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Chemotherapy and skin reactions

Gabriella Fabbrocini1*, Norma Cameli2, Maria Concetta Romano3, Maria Mariano2, Luigia Panariello1, Dario Bianca1 and Giuseppe Monfrecola1

Author Affiliations

1 Division of Clinical Dermatology, Department of Systematic Pathology, University of Naples Federico II, Via Sergio Pansini 5, 80133, Naples, Italy

2 San Gallicano Dermatological Institute, IRCCS, Via Elio Chianesi 53, 00144, Rome, Italy

3 ASL ROMA C - School of University Tor Vergata, Rome, Italy

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Journal of Experimental & Clinical Cancer Research 2012, 31:50  doi:10.1186/1756-9966-31-50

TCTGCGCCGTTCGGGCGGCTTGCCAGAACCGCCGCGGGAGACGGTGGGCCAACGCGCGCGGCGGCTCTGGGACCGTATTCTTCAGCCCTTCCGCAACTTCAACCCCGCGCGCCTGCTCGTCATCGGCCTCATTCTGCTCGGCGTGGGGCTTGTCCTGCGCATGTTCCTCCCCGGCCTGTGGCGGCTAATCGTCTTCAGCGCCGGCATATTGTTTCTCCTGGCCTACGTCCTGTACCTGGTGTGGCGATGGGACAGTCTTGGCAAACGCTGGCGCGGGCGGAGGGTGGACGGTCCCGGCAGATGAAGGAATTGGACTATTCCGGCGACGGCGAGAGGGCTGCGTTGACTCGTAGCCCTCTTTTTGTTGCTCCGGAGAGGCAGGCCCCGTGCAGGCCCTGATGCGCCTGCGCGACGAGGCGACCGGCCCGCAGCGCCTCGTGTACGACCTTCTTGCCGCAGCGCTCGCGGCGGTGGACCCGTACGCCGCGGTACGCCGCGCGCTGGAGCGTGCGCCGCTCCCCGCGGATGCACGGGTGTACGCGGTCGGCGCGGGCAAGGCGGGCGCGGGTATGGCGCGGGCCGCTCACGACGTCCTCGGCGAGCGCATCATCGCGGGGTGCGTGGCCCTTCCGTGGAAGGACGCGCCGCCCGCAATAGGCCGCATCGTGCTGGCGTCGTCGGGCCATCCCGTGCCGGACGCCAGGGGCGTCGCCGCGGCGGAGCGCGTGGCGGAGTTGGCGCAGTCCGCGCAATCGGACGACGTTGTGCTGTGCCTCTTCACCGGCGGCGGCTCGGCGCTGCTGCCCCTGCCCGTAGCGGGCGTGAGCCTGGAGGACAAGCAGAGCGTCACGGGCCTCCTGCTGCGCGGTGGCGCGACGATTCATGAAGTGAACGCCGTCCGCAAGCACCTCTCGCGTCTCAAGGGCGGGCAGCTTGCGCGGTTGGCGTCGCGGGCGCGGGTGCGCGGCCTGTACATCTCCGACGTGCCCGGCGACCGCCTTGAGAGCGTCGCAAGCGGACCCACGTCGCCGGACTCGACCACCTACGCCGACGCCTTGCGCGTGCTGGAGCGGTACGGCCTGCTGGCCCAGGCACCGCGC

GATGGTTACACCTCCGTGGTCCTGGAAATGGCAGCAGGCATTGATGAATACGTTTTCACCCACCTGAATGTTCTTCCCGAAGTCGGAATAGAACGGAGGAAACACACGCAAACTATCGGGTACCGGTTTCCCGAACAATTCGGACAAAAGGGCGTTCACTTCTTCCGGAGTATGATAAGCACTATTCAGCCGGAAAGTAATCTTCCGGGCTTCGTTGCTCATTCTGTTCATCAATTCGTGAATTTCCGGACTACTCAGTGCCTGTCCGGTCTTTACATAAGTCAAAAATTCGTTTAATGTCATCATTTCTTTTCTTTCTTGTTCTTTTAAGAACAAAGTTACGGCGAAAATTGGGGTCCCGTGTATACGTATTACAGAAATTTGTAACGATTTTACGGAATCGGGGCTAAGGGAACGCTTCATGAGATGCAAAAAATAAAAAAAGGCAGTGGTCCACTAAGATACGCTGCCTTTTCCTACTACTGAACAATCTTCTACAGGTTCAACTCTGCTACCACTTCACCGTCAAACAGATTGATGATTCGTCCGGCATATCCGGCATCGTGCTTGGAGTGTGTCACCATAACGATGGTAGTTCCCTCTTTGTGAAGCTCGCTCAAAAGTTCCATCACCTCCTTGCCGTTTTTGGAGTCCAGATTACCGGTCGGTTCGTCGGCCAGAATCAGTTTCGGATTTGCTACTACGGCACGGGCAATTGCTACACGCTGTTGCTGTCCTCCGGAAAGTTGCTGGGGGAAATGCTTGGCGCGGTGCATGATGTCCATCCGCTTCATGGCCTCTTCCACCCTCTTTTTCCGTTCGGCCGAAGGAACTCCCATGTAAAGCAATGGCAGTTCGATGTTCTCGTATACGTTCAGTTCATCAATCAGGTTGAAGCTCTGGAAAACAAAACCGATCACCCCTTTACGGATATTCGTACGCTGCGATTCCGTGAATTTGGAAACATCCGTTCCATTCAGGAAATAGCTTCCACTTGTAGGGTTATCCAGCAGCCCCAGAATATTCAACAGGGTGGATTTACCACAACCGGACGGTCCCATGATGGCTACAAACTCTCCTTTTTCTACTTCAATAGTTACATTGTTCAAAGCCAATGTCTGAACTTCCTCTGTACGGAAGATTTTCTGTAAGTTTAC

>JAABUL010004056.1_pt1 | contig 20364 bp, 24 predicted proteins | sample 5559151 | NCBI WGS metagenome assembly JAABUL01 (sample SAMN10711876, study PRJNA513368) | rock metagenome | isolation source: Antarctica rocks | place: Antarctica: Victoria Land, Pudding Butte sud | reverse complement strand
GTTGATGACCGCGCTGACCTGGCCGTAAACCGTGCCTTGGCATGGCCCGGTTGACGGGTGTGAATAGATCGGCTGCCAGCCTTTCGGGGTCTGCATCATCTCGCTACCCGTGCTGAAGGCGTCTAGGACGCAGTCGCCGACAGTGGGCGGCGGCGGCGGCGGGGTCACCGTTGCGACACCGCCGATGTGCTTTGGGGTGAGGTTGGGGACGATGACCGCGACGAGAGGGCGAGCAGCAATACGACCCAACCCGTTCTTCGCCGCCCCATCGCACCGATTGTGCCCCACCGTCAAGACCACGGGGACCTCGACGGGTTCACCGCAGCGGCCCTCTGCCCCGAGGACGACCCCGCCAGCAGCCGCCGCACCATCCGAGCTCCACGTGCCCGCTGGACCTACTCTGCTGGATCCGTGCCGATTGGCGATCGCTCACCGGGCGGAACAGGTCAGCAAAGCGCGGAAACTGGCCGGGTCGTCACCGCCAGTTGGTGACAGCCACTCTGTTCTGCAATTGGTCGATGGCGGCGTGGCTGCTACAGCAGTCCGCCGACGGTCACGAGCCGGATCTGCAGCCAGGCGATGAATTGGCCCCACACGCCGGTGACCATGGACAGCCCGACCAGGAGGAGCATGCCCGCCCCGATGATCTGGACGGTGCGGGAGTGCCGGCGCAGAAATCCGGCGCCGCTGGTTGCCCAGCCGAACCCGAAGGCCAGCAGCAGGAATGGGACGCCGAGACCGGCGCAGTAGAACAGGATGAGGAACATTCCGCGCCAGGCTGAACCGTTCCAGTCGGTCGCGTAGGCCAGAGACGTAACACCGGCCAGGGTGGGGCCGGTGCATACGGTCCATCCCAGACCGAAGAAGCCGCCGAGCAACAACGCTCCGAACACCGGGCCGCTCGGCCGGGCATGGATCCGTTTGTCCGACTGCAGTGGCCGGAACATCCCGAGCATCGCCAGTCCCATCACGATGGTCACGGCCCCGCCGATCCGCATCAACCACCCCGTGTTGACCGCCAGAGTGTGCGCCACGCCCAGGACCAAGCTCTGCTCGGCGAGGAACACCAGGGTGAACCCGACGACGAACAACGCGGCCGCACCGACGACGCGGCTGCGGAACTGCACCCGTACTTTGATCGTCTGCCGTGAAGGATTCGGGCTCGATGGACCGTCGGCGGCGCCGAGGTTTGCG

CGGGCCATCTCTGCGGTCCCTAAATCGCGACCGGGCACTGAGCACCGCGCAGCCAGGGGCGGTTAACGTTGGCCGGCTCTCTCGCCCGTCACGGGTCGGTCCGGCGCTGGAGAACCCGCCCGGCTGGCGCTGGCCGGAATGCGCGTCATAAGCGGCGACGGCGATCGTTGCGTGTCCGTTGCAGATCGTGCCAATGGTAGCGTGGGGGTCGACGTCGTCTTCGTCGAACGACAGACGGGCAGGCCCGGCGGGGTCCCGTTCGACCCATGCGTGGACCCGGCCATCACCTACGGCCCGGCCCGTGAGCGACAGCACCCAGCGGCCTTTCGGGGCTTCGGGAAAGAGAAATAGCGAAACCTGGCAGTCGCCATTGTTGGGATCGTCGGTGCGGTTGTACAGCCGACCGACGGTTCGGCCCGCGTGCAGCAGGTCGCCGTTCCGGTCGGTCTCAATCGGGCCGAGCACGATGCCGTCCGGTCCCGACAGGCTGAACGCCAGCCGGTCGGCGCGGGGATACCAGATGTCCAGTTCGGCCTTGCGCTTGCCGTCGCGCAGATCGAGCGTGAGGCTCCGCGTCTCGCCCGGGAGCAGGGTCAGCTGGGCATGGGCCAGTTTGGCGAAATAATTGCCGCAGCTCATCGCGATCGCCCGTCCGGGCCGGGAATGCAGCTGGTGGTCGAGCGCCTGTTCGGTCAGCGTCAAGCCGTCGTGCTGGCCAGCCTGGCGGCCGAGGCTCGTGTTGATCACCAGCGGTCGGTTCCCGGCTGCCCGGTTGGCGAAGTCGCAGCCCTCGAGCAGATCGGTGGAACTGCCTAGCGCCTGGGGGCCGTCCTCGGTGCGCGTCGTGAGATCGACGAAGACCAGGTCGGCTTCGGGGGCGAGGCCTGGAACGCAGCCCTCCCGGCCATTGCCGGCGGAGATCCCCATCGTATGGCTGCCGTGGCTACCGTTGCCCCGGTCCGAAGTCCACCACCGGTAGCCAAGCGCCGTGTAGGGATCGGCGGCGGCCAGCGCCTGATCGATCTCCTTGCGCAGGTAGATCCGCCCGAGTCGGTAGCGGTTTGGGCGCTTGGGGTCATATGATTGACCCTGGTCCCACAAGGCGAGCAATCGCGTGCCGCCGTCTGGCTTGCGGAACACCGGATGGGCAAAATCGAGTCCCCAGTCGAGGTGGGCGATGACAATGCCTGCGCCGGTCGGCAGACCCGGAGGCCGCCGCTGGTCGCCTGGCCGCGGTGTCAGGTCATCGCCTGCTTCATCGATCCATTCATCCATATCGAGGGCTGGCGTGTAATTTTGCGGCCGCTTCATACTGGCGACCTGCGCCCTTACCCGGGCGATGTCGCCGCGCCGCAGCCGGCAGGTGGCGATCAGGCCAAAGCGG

Published: 28 May 2012



New chemotherapic agents and new protocols in oncology have led to an increasing survival rate in patients affected by tumors. However, this increased use has been accompanied by a growth in the incidence of cutaneous side effects and a worsening of patients’ quality of life. Appropriate management of skin toxicity associated with chemotherapic agents is therefore necessary for suitable drug administration and to improve quality of life and clinical outcomes.


We have clinically examined 100 patients affected by cancer, determining type, frequency, treatment, and evolution of side effects related to chemotherapy.


The prevalent cutaneous side effects in patients undergoing chemotherapy are skin rash, xerosis, pruritus, paronychia, hair abnormality, and mucositis. The clinical cases are reported in detail.


Oncological therapies have become more selective and have low systemic toxicity because of their high specificity, but cutaneous side effects are common and may worsen the quality of life of these patients.

Chemotherapy; Skin toxicity; Follicular rash; Anti-EGF; Xerosis; Paronychia